The biggest and oldest Ukrainian-American activist group in the U.S. – the Ukrainian Congress Committee of America (UCCA) – is launching a campaign against the promotion of Russian culture amid the Kremlin’s ongoing atrocities in Ukraine.
The non-profit’s Illinois division is equating displays and performances of Russian art, music and dance with the promotion of what is being described as Kremlin autocrat Vladimir Putin’s genocidal war that has raged for more than eight years.
Members of the UCCA umbrella organization will stage protests while holding placards referencing Russia’s war outside the Lyric Opera House starting on Feb. 15 when the Joffrey Ballet will start to stage performances of Anna Karenina, a ballet based on the eponymous novel of Russian writer Leo Tolstoy and music composed by Pyotr Tchaikovsky.
It is choreographed by Yuri Possokhov, whose credentials include tenure at Moscow’s prestigious Bolshoi Ballet, where he most recently worked in 2015 and 2017.
Performances by Joffrey, which moved from New York to Chicago in 1995 are scheduled to run through Feb. 26, overlapping the first-year anniversary of Russia’s all-out invasion of Ukraine in what is the grisliest war on the European continent since World War II.
Kyiv Post messages left with the Joffrey Ballet’s marketing and public relations office have gone unanswered. The ballet troupe’s outsourced publicist, The Silverman Group, did not provide a promised response after three days of requesting comment.
A letter sent to the ballet troupe by the UCCA, asking that the performances be postponed until after bloody war ends, have gone unanswered, said Marta Farion, vice president of the UCCA’s Illinois branch.
“It is heartless to support Russian performances at a time when Russia has destroyed over 1,000 cultural objects in Ukraine, including theaters, monuments, libraries, and killed artists, writers, actors, including ballet dancers,” Farion told Kyiv Post.
She added: “Performing Russian works is lending support to Putin’s strategy of using culture as a weapon to promote Russia as a benevolent country.”
Russian troops and Kremlin-installed authorities in occupied Ukrainian territories have been documented looting museums and art galleries. Ukrainian officials have provided evidence of Russians burning Ukrainian-language books at schools and libraries. Russian-language instruction has also been installed in occupied scholastic institutions.
More than 16,000 Ukrainian children have been abducted and forcibly deported to Russia or areas it occupies where they’ve been subject to what officials say are “Russification” techniques to erase their Ukrainian identity, according to data provided by Children of War, an informational platform jointly created by the Ministry of Reintegration and National Information Bureau.
An infographic showing the number of Ukrainian children whom Russia has abducted and forcibly deported since the start of Moscow’s full-scale invasion of Ukraine on Feb. 24. CREDIT: www.childrenofwar.gov.ua
Since last year, Ukraine’s Culture Minister Oleksandr Tkachenko has called on the world community to stop promoting Russian culture through the display of the nation’s works of arts, including those of Russian artists.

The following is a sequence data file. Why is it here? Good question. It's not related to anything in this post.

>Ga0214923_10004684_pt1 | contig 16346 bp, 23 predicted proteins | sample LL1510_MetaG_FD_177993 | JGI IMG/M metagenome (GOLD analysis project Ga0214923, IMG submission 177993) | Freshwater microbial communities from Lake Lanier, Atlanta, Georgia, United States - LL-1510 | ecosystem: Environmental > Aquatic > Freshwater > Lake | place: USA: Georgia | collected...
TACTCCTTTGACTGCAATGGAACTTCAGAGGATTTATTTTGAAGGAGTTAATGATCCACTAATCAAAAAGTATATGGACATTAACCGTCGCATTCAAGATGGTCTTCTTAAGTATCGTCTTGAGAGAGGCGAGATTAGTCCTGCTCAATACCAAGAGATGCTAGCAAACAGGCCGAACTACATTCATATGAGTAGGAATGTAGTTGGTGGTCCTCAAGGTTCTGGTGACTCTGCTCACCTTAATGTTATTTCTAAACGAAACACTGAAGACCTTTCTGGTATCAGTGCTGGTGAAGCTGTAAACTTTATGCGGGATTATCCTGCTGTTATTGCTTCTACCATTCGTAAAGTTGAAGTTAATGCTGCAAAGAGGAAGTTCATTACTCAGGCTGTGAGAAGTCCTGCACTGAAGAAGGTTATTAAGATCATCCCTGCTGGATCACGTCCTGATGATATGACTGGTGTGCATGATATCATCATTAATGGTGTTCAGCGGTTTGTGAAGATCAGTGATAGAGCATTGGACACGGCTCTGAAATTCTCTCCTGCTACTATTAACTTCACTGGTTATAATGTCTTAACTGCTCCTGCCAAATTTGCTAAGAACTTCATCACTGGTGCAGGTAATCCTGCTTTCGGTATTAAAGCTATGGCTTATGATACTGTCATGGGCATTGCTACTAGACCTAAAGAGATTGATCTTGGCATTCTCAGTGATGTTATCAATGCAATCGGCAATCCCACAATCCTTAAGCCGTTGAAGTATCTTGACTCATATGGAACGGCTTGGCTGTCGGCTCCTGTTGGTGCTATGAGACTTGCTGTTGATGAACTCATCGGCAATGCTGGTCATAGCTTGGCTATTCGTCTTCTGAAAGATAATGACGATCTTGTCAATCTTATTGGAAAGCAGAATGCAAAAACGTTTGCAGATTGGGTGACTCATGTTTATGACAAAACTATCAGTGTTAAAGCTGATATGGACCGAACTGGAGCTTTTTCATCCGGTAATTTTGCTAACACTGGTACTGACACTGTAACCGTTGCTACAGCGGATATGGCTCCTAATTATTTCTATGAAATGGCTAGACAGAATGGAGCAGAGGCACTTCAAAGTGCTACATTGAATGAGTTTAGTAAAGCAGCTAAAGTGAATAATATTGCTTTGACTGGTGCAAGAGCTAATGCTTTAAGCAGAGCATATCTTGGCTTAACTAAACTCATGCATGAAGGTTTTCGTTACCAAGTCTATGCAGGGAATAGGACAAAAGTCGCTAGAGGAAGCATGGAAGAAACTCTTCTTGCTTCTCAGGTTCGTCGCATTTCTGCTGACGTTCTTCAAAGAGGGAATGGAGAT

“Russian culture is part of the Russian state military-totalitarian machine. People who rape and kill Ukrainian children and civilians, burn Ukrainian books in the occupied territories, are brought up by Russian culture,” he said in October.
Tkachenko didn’t respond to a Kyiv Post text message or phone call.
World renowned artists and athletes have been killed fighting for Ukraine.
Since last year, 231 athletes and sports coaches have been killed, including 15 wounded, Ukraine’s ambassador to the U.S., Oksana Markarova, said on Feb. 9. An additional 28 have been taken captive and four are missing, she added.
Internationally known baritone opera singer, Vasyl Slipak, was killed fighting in the Donetsk Region on June 29, 2016. He had left France, where he regularly performed for the Paris Opera and Opera Bastille, and returned to his country in 2014 when the Russo-Ukrainian war initially started.
He was posthumously awarded the title, “Hero of Ukraine.” Last July, just days after the anniversary of his death, invading Russian soldiers destroyed a memorial to him in the village of Myronovsky in Donetsk Oblast, which had been erected by the 30th Separate Mechanized Brigade
In sports, Kyiv has also pushed for the International Olympics Committee (IOC) to ban Russian and Belarusian athletes from participating in the next quadrennial competition that Paris is hosting in 2024.
Belarus is considered as an aggressor state, according to international law, for allowing Russia to stage ground and aerial attacks on Ukraine as well as train its soldiers there.
A group of 35 countries, including the U.S., Germany and Australia, met remotely on Feb. 10 to call on the IOC to ban athletes from the two countries from competing, even under a neutral, white flag.
President Volodymyr Zelenskyy said that the presence of Russian and Belarusian athletes would be a “manifestation of violence.”
“And it cannot be covered up with some pretended neutrality or a white flag,” Zelensky said as cited by state broadcaster France 24.
The Chicago area hosts the U.S.’s second-biggest Ukrainian population with more than 54,000 people who identify themselves as having Ukrainian ancestry, according to U.S. census records.
Founded in 1956, the Joffrey Ballet has a storied history and boasts being the “first dance company to perform at the White House at [First Lady] Jacqueline Kennedy’s invitation,” its website says.
It is also is proud of being “the first classical dance company to use multi-media” as well as “the first to create a ballet set to Rock Music.”